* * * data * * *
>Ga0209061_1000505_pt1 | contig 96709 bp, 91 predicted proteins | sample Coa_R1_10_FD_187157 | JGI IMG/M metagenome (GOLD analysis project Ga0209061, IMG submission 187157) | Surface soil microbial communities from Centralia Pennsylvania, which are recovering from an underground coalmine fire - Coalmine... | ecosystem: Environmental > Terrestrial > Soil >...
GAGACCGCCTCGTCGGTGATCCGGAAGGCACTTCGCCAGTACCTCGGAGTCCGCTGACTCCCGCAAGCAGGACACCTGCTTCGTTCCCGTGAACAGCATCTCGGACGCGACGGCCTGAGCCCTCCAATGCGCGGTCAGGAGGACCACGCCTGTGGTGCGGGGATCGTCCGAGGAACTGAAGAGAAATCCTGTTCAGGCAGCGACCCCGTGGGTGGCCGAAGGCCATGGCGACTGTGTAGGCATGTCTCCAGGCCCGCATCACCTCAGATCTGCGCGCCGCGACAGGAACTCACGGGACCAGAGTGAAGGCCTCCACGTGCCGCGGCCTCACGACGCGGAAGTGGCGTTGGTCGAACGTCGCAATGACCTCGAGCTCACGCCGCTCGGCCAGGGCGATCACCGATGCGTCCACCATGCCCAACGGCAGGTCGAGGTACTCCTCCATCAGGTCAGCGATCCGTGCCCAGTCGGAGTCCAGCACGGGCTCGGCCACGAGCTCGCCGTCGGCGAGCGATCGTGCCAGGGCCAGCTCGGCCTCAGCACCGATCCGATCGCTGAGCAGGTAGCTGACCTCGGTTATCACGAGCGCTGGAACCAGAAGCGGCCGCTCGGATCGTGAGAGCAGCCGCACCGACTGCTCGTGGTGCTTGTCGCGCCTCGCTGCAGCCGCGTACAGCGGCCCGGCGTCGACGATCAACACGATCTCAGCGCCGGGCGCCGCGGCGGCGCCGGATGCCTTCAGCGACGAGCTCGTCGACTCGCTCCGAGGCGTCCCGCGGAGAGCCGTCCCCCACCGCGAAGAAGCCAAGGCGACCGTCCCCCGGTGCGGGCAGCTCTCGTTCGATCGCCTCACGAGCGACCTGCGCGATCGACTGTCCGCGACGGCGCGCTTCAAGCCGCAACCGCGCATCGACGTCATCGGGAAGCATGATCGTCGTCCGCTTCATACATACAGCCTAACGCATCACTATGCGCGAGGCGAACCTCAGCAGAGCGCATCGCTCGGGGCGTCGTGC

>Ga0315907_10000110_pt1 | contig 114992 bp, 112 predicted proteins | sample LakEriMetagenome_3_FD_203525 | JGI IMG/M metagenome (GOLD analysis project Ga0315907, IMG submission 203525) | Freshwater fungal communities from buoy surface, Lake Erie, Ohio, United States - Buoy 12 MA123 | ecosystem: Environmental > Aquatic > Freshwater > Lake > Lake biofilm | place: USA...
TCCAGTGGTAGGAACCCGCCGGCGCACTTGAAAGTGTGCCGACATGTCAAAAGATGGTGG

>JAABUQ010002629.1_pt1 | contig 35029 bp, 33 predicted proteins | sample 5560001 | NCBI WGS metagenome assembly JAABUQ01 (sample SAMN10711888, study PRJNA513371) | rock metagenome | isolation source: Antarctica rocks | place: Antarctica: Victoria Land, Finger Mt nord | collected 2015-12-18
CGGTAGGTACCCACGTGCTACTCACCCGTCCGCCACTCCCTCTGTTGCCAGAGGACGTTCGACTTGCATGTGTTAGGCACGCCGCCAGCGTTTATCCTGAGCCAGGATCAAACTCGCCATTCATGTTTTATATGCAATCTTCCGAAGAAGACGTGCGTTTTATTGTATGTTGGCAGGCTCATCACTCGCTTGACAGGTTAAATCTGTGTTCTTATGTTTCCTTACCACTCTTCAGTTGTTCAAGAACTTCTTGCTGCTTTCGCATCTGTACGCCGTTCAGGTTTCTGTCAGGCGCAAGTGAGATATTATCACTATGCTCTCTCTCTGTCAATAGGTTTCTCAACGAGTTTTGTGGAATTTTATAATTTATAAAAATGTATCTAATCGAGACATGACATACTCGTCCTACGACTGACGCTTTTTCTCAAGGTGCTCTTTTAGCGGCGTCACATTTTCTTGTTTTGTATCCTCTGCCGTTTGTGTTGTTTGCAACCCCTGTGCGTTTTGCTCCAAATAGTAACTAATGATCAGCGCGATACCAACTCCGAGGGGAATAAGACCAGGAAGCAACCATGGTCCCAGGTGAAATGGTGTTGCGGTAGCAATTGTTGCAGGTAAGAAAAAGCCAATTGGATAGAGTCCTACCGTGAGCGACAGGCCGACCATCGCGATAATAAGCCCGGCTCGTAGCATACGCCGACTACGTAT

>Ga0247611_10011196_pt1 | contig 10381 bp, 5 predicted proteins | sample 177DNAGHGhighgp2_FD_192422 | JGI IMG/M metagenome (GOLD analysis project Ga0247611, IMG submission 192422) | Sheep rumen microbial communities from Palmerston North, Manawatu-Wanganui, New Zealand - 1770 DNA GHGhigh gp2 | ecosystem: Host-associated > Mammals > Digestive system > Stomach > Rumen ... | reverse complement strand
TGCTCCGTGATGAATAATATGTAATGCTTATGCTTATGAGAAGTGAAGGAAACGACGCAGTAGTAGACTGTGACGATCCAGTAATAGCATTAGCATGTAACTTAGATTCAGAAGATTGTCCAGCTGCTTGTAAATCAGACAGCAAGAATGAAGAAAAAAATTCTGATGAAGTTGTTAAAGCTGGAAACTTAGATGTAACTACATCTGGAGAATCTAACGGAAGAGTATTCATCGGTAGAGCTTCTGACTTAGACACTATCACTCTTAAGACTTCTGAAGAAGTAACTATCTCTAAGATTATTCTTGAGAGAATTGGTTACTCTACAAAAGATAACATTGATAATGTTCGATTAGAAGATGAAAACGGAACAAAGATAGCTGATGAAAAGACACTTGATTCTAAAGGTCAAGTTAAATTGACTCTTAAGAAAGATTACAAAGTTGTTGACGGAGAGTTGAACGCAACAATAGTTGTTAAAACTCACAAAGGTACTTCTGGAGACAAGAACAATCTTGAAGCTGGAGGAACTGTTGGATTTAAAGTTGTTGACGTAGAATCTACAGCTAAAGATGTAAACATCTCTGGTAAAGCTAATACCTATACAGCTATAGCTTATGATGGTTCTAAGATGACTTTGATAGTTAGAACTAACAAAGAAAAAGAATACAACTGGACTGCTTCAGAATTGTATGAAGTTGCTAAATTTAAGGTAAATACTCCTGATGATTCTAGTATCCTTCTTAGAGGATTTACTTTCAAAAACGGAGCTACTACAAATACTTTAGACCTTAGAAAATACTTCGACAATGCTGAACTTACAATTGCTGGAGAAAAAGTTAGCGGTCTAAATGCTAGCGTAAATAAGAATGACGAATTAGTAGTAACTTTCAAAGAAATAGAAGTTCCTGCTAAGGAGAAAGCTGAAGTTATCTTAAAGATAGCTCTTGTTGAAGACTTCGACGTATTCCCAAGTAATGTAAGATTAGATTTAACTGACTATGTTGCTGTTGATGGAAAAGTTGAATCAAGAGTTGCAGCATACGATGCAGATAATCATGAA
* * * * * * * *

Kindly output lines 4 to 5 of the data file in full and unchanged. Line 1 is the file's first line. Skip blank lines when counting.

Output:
TCCAGTGGTAGGAACCCGCCGGCGCACTTGAAAGTGTGCCGACATGTCAAAAGATGGTGG

>JAABUQ010002629.1_pt1 | contig 35029 bp, 33 predicted proteins | sample 5560001 | NCBI WGS metagenome assembly JAABUQ01 (sample SAMN10711888, study PRJNA513371) | rock metagenome | isolation source: Antarctica rocks | place: Antarctica: Victoria Land, Finger Mt nord | collected 2015-12-18